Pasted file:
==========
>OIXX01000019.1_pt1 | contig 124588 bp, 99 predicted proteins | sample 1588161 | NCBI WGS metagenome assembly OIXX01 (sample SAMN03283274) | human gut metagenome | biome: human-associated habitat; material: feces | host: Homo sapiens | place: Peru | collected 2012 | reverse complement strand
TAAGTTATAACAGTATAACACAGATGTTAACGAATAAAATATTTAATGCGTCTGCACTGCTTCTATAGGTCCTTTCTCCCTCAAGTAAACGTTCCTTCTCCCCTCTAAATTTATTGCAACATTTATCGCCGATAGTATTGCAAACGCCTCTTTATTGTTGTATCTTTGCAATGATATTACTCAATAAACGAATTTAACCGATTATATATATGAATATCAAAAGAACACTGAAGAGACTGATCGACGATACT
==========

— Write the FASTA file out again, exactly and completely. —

>OIXX01000019.1_pt1 | contig 124588 bp, 99 predicted proteins | sample 1588161 | NCBI WGS metagenome assembly OIXX01 (sample SAMN03283274) | human gut metagenome | biome: human-associated habitat; material: feces | host: Homo sapiens | place: Peru | collected 2012 | reverse complement strand
TAAGTTATAACAGTATAACACAGATGTTAACGAATAAAATATTTAATGCGTCTGCACTGCTTCTATAGGTCCTTTCTCCCTCAAGTAAACGTTCCTTCTCCCCTCTAAATTTATTGCAACATTTATCGCCGATAGTATTGCAAACGCCTCTTTATTGTTGTATCTTTGCAATGATATTACTCAATAAACGAATTTAACCGATTATATATATGAATATCAAAAGAACACTGAAGAGACTGATCGACGATACT